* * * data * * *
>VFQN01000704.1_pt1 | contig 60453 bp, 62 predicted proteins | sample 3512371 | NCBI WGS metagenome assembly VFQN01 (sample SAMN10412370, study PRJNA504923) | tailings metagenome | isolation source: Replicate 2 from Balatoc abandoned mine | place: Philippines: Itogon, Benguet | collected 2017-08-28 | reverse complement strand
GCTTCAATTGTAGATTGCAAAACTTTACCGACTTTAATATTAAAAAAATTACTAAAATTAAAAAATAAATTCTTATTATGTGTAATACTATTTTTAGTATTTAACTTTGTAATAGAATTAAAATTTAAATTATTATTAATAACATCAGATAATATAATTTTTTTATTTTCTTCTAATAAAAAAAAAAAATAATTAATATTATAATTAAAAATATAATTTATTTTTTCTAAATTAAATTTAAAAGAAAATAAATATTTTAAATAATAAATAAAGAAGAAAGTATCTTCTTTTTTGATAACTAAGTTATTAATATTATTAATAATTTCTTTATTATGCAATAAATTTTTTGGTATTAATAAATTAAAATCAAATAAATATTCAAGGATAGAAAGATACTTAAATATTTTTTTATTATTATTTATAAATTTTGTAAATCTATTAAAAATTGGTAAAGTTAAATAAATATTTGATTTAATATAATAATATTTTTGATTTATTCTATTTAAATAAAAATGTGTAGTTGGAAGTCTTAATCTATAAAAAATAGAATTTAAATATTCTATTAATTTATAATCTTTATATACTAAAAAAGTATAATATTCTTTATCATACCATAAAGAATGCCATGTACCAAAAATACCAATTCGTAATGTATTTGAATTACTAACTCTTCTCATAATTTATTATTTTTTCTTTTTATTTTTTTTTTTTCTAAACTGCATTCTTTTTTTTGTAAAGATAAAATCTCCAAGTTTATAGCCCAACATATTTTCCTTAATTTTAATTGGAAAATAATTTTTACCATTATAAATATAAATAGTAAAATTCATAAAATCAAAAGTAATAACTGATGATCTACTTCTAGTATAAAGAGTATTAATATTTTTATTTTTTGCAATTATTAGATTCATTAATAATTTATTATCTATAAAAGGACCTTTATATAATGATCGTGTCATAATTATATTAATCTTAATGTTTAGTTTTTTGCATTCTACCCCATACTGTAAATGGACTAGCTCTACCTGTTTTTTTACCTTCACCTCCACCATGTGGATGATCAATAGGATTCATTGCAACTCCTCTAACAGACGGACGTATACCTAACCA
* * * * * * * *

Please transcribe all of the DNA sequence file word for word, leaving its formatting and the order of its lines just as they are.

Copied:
>VFQN01000704.1_pt1 | contig 60453 bp, 62 predicted proteins | sample 3512371 | NCBI WGS metagenome assembly VFQN01 (sample SAMN10412370, study PRJNA504923) | tailings metagenome | isolation source: Replicate 2 from Balatoc abandoned mine | place: Philippines: Itogon, Benguet | collected 2017-08-28 | reverse complement strand
GCTTCAATTGTAGATTGCAAAACTTTACCGACTTTAATATTAAAAAAATTACTAAAATTAAAAAATAAATTCTTATTATGTGTAATACTATTTTTAGTATTTAACTTTGTAATAGAATTAAAATTTAAATTATTATTAATAACATCAGATAATATAATTTTTTTATTTTCTTCTAATAAAAAAAAAAAATAATTAATATTATAATTAAAAATATAATTTATTTTTTCTAAATTAAATTTAAAAGAAAATAAATATTTTAAATAATAAATAAAGAAGAAAGTATCTTCTTTTTTGATAACTAAGTTATTAATATTATTAATAATTTCTTTATTATGCAATAAATTTTTTGGTATTAATAAATTAAAATCAAATAAATATTCAAGGATAGAAAGATACTTAAATATTTTTTTATTATTATTTATAAATTTTGTAAATCTATTAAAAATTGGTAAAGTTAAATAAATATTTGATTTAATATAATAATATTTTTGATTTATTCTATTTAAATAAAAATGTGTAGTTGGAAGTCTTAATCTATAAAAAATAGAATTTAAATATTCTATTAATTTATAATCTTTATATACTAAAAAAGTATAATATTCTTTATCATACCATAAAGAATGCCATGTACCAAAAATACCAATTCGTAATGTATTTGAATTACTAACTCTTCTCATAATTTATTATTTTTTCTTTTTATTTTTTTTTTTTCTAAACTGCATTCTTTTTTTTGTAAAGATAAAATCTCCAAGTTTATAGCCCAACATATTTTCCTTAATTTTAATTGGAAAATAATTTTTACCATTATAAATATAAATAGTAAAATTCATAAAATCAAAAGTAATAACTGATGATCTACTTCTAGTATAAAGAGTATTAATATTTTTATTTTTTGCAATTATTAGATTCATTAATAATTTATTATCTATAAAAGGACCTTTATATAATGATCGTGTCATAATTATATTAATCTTAATGTTTAGTTTTTTGCATTCTACCCCATACTGTAAATGGACTAGCTCTACCTGTTTTTTTACCTTCACCTCCACCATGTGGATGATCAATAGGATTCATTGCAACTCCTCTAACAGACGGACGTATACCTAACCA